Tuesday, July 5, 2011

Is She A Good Baby? Part 1: Sleep

Having kids who LOVE to play in the pool all day long lately has given me a bit more time for reading.  Lately I've been working on finishing an intriguing book that I started quite some time ago - "Our Babies, Ourselves".

It is an anthropological and biological look at babies.  How are babies around the world parented and why?  Is there a biological foundation for these parenting techniques or are they primarily cultural?

I encourage everyone to read the book. It's fascinating. But I'll also share some of the info and insights with you here in my new series "Is She A Good Baby?".

Whenever you find moms trying to get to know each other and make small talk, at least around here, usually sooner than later someone asks, "Is she a good baby?"  I always answer "yes", but really, what am I supposed to say? 

"No, I'm pretty sure she's the Antichrist, but we love her anyways."

One of the most enlightening thing I've learned in reading this book is that each culture (and each parent) defines their own parental goals, whether consciously or not, and that has a big effect on how they parent. 

It also colors that question "Is she a good baby?"  What constitutes a "good baby"?  That depends on what your goals are.

Bad Baby!  You should be in a crib!
In the United States, the one great overriding parental goal seems to be independence.  We highly value independence (Happy Belated Independence Day!).  To be dependent is seen as a bad thing.  We use terms like clingy, momma's boy, and needy to shame dependence.  In the sleep department, a "good" baby is one that goes to sleep in a separate room for the parents, without much parental involvement, and stays asleep for eight or more hours.  A "bad" baby or a "difficult" baby is one who wakes frequently during the night and can't get back to sleep without some kind of help from the parents.  They often refuse to sleep alone or have a tough time doing so.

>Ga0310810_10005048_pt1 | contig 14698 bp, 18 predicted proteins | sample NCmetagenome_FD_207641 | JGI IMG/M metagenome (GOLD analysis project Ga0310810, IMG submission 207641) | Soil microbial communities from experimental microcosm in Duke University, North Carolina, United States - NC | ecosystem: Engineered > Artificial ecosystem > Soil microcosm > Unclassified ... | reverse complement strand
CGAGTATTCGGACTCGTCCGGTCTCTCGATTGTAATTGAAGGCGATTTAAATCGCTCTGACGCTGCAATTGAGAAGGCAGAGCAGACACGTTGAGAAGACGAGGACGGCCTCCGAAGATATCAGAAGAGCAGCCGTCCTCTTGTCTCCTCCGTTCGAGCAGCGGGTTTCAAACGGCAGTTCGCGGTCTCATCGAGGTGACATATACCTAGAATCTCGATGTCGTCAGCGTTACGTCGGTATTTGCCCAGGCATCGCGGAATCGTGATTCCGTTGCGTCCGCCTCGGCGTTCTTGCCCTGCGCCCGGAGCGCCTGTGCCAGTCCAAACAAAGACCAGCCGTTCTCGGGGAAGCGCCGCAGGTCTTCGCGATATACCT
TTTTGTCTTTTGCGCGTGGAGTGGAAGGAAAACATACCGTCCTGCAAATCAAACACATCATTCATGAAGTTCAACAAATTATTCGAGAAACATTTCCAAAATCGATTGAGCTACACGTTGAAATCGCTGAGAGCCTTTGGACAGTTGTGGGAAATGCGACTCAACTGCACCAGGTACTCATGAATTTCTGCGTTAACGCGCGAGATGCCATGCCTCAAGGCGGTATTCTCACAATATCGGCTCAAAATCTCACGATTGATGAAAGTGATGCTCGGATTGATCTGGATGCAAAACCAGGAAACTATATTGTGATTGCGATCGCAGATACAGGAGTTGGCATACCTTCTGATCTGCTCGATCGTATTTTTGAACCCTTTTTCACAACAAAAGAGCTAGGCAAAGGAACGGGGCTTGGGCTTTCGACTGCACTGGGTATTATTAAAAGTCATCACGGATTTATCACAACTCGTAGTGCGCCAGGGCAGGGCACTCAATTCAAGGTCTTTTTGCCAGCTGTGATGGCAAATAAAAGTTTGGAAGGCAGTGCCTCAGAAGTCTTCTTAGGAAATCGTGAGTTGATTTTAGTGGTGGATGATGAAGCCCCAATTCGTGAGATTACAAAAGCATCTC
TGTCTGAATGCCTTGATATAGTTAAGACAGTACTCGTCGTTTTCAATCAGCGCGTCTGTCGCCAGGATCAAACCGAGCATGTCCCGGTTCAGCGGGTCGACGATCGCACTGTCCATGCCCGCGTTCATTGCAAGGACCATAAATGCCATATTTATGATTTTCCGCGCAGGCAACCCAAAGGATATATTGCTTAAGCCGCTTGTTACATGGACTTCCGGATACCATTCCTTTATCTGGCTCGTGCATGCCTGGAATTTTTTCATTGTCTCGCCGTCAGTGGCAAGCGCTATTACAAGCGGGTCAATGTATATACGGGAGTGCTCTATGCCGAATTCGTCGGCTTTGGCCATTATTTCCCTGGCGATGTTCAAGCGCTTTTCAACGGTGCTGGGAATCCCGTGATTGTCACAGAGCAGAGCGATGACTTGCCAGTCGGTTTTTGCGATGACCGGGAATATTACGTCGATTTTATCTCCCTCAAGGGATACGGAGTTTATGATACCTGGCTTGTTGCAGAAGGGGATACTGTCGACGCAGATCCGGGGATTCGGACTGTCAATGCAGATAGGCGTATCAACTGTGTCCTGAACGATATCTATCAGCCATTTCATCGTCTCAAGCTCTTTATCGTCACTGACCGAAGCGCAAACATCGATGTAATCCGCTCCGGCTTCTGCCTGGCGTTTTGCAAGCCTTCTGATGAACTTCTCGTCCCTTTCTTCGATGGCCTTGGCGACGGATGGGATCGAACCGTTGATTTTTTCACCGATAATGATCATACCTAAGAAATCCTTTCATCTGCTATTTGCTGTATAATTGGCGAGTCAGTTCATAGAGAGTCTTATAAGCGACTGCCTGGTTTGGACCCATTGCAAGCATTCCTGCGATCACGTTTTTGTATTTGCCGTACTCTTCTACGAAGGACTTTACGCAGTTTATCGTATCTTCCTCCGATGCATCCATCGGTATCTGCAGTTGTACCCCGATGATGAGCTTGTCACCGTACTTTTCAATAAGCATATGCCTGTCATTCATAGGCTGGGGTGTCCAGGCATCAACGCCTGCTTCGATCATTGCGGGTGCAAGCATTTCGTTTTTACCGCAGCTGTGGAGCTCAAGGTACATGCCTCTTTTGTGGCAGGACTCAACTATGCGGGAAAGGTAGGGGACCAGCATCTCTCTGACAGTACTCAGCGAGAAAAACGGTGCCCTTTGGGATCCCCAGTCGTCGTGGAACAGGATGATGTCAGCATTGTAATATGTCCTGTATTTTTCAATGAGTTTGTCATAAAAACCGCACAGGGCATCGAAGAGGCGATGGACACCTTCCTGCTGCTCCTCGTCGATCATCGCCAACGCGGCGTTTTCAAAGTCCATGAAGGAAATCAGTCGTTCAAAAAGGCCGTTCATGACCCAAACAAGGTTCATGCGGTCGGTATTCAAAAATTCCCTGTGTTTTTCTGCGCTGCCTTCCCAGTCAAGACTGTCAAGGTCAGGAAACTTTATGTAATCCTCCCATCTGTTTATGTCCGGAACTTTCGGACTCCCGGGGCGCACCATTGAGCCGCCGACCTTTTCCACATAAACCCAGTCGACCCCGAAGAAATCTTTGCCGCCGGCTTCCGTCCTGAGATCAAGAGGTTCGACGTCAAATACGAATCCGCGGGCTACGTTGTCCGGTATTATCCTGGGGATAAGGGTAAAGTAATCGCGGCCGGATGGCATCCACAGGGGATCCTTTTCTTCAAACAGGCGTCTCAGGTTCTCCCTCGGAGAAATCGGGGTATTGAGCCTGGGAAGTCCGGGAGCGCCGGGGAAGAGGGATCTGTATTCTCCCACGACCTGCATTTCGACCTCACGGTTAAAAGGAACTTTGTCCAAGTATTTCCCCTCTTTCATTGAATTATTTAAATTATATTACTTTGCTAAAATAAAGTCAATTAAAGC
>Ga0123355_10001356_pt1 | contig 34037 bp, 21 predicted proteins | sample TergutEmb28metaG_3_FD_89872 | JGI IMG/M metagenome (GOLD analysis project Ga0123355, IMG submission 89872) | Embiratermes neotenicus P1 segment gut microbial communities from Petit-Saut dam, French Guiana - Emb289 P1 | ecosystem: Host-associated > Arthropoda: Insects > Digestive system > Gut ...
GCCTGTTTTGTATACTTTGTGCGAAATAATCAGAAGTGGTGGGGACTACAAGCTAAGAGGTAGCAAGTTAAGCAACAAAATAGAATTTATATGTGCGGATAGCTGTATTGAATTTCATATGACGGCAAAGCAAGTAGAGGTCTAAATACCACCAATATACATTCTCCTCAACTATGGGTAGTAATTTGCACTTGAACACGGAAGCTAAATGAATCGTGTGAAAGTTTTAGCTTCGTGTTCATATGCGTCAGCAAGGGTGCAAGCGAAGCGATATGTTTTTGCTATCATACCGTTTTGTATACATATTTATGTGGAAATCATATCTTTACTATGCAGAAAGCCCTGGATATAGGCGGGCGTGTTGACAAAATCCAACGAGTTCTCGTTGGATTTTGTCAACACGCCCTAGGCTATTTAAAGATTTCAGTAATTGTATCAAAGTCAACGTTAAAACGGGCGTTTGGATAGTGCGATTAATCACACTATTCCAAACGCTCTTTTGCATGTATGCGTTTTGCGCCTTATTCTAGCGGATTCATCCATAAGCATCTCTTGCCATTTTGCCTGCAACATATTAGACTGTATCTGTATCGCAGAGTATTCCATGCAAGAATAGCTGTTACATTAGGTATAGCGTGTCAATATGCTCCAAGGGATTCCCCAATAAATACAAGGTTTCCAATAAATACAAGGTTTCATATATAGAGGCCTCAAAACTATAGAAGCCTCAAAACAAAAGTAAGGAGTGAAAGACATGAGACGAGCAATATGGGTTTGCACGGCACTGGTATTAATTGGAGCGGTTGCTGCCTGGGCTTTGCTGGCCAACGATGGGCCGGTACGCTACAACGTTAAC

If you place a very high value on independence and self-reliance, then this may be a reasonable way of looking at things.  A baby who can sleep alone and self soothe at night is well on the road to independence.  But I think it is interesting to note that not everyone has those goals for their children.  In fact, in many cultures, they are aiming for something quite different.  Group cohesiveness, familial closeness, and interdependence are the main goals elsewhere in the world.

Bad Baby!  How is your mother ever going to get any
blogging done if you don't sleep in your crib?
In Western society, babies are seen as very dependent beings who need to be taught how to do things for themselves and by themselves.  In Japan, babies are seen as separate beings who need to be brought deeper into family life and encouraged to become part of the group.  So with that goal in mind, it is no surprise that sleeping alone isn't a high priority for them.  Most Japanese babies sleep with their mothers.  Older children often sleep with fathers or grandparents.  They believe this fosters a sense of security and confidence that will help the children be more capable in the long run.

Still other cultures see babyhood as a time to simply be cared for.  They don't worry too much about "the long run" and save their teaching and training for childhood.  Babies, to them, are there to be kept safe and happy until they are old enough to start participating in family life.  These babies are kept close at all times (the better to care for them) including nighttime.

But what about the babies themselves?  What do the babies think?

Dangit Baby, that's not your crib either! 
Do you even have a crib?
There is some evidence, and it makes sense if you think about it, that babies' bodies are set up to live in a more traditional tribal culture.  One where babyhood is a pretty dangerous time and the primary goal in infancy is care and protection.  One where they don't have 3,000 square foot homes with five bedrooms to tuck the baby into.  Societies and cultures change very quickly, but human biology takes longer to catch up.  Babies are still biologically set up to be in almost constant contact with a caregiver.  Spending hours and hours all alone at night, while they can do it, is not what they're made for.